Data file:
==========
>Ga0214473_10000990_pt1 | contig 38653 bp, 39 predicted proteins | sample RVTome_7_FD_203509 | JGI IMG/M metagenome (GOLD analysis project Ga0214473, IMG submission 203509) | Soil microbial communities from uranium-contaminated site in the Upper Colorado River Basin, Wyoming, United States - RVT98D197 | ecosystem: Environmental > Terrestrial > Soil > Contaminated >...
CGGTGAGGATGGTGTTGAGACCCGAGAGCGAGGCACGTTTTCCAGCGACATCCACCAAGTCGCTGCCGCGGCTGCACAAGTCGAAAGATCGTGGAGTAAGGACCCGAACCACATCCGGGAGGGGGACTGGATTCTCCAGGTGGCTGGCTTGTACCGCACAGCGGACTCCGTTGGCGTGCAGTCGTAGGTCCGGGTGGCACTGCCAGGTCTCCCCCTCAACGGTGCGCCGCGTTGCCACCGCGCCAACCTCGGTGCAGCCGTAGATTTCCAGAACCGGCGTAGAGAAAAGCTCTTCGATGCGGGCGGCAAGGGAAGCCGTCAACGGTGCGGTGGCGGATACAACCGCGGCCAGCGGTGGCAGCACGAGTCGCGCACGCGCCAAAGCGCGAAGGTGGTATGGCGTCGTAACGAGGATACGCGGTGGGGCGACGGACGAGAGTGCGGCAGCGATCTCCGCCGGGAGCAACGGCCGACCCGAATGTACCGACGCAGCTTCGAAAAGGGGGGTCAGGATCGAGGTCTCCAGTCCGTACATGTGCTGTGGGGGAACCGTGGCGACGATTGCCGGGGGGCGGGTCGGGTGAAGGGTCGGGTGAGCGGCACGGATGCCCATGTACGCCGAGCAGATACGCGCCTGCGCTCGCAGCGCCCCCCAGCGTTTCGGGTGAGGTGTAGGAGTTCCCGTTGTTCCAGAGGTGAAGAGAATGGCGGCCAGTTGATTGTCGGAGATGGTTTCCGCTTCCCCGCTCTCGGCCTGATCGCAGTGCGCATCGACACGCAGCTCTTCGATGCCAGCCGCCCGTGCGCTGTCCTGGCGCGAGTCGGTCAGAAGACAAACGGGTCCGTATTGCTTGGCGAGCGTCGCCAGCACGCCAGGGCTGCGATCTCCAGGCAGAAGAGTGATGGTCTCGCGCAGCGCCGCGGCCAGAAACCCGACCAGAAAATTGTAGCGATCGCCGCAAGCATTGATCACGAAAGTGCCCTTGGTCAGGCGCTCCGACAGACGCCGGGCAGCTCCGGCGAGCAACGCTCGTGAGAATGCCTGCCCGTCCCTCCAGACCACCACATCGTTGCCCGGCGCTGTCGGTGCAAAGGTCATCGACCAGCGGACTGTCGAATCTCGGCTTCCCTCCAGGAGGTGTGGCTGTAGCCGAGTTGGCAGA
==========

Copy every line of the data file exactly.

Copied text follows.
>Ga0214473_10000990_pt1 | contig 38653 bp, 39 predicted proteins | sample RVTome_7_FD_203509 | JGI IMG/M metagenome (GOLD analysis project Ga0214473, IMG submission 203509) | Soil microbial communities from uranium-contaminated site in the Upper Colorado River Basin, Wyoming, United States - RVT98D197 | ecosystem: Environmental > Terrestrial > Soil > Contaminated >...
CGGTGAGGATGGTGTTGAGACCCGAGAGCGAGGCACGTTTTCCAGCGACATCCACCAAGTCGCTGCCGCGGCTGCACAAGTCGAAAGATCGTGGAGTAAGGACCCGAACCACATCCGGGAGGGGGACTGGATTCTCCAGGTGGCTGGCTTGTACCGCACAGCGGACTCCGTTGGCGTGCAGTCGTAGGTCCGGGTGGCACTGCCAGGTCTCCCCCTCAACGGTGCGCCGCGTTGCCACCGCGCCAACCTCGGTGCAGCCGTAGATTTCCAGAACCGGCGTAGAGAAAAGCTCTTCGATGCGGGCGGCAAGGGAAGCCGTCAACGGTGCGGTGGCGGATACAACCGCGGCCAGCGGTGGCAGCACGAGTCGCGCACGCGCCAAAGCGCGAAGGTGGTATGGCGTCGTAACGAGGATACGCGGTGGGGCGACGGACGAGAGTGCGGCAGCGATCTCCGCCGGGAGCAACGGCCGACCCGAATGTACCGACGCAGCTTCGAAAAGGGGGGTCAGGATCGAGGTCTCCAGTCCGTACATGTGCTGTGGGGGAACCGTGGCGACGATTGCCGGGGGGCGGGTCGGGTGAAGGGTCGGGTGAGCGGCACGGATGCCCATGTACGCCGAGCAGATACGCGCCTGCGCTCGCAGCGCCCCCCAGCGTTTCGGGTGAGGTGTAGGAGTTCCCGTTGTTCCAGAGGTGAAGAGAATGGCGGCCAGTTGATTGTCGGAGATGGTTTCCGCTTCCCCGCTCTCGGCCTGATCGCAGTGCGCATCGACACGCAGCTCTTCGATGCCAGCCGCCCGTGCGCTGTCCTGGCGCGAGTCGGTCAGAAGACAAACGGGTCCGTATTGCTTGGCGAGCGTCGCCAGCACGCCAGGGCTGCGATCTCCAGGCAGAAGAGTGATGGTCTCGCGCAGCGCCGCGGCCAGAAACCCGACCAGAAAATTGTAGCGATCGCCGCAAGCATTGATCACGAAAGTGCCCTTGGTCAGGCGCTCCGACAGACGCCGGGCAGCTCCGGCGAGCAACGCTCGTGAGAATGCCTGCCCGTCCCTCCAGACCACCACATCGTTGCCCGGCGCTGTCGGTGCAAAGGTCATCGACCAGCGGACTGTCGAATCTCGGCTTCCCTCCAGGAGGTGTGGCTGTAGCCGAGTTGGCAGA